My opportunity came just as we were leaving.

In order to step up into the carriage, while still holding on to all three of the individual packages, Lord Bronwin needed both of his hands. Thus he had no room to hold the letter and handed it to me. With only the barest of moments to glance at its contents, I managed to catch only a section:

… your indiscretions shall become common knowledge.

Do not send Johanas. …

Then, my master held his waiting hand back out the door, the expectance clear in his stance.

I handed it back, my brain whirling with activity.

I wasn’t sure which bothered me more.

The reference to ‘indiscretions’ or my own name.

At least it explained why he was being particularly short with me.

I would just have to help him without knowing any more. Surely I could do that.

At the edge of the market, my master signaled for me to stop the carriage. I made to go to the door to let him out–despite still thinking his plan mad–but he waved me off. Instead, he asked me to find the first two I could find willing to act as couriers. Curious.

It took some short time, but eventually I found a golem and a young boy on the street. The golem seemed to be off duty and more than happy enough to take my–and by extension, Lord Bronwin’s–money. Of course, it was hard to read anything on the expressionless, voiceless face, but once a golem agreed to a job, they were incredibly reliable.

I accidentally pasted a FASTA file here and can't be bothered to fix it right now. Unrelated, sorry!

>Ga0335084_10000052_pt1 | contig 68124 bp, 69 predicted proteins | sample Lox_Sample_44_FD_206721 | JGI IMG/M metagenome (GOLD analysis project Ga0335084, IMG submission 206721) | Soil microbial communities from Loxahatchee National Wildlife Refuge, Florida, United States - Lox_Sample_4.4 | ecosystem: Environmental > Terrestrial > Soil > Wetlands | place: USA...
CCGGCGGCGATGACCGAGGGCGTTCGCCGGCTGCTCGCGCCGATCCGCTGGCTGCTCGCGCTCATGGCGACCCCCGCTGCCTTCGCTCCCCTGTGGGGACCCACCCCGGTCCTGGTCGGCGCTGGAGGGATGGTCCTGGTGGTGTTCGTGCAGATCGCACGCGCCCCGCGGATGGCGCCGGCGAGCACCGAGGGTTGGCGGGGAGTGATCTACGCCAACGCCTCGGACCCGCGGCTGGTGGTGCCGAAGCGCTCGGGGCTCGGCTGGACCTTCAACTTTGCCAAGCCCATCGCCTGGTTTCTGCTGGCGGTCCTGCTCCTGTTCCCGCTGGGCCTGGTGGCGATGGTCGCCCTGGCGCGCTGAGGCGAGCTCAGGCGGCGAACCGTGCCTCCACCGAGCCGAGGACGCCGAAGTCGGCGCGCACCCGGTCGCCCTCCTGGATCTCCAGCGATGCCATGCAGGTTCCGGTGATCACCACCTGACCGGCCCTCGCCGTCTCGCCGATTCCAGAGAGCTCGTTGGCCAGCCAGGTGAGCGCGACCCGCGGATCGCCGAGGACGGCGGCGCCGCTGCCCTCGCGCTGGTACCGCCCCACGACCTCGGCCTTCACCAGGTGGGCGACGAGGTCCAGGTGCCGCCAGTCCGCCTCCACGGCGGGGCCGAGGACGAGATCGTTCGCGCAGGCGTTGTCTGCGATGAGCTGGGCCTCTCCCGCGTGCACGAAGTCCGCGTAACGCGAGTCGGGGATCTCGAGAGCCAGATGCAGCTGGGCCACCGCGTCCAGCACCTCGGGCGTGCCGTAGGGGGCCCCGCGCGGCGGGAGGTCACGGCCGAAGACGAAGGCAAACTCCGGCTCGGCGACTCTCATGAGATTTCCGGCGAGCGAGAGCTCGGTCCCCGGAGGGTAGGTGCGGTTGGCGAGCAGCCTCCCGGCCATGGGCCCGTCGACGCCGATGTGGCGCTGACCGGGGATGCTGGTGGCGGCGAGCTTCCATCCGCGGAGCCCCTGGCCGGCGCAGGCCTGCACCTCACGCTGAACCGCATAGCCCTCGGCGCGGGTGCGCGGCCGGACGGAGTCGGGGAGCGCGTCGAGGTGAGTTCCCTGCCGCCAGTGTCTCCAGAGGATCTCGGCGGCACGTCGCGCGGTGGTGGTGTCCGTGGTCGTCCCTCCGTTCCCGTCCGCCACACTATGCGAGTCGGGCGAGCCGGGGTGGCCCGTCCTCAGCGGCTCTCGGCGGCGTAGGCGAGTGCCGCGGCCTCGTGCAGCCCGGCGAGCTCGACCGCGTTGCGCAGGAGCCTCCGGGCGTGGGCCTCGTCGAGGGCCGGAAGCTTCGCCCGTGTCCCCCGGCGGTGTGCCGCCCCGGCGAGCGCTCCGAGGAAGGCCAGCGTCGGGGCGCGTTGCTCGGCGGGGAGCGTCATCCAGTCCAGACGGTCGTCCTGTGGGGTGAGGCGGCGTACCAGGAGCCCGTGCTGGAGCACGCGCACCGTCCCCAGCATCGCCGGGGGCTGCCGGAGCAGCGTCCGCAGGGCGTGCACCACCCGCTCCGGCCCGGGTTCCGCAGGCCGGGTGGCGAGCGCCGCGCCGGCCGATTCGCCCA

The young boy, he at least seemed enthusiastic. And what was more, he didn’t seem to have much in the way of bargaining skill. Two silver pennies? A steal.

Then we were off again. It seemed that he wanted to hand deliver one of the three smaller packages. Again, it wasn’t my place to question my master, but if he were going to hand deliver one of them himself, then why not deliver all three?

I was still contemplating said thought when a flash of movement just before me drew my attention.

I only had a moment to see a golem walking directly across my path before a terrible screech and the rearing of the metal beasts pulling the carriage required all of my attention.

The horses were strange that way. It wasn’t that they were spooked; mechanical beasts as they were, they didn’t get spooked. Rather they were trying to avoid damaging either themselves or the golem who had darted in front of them.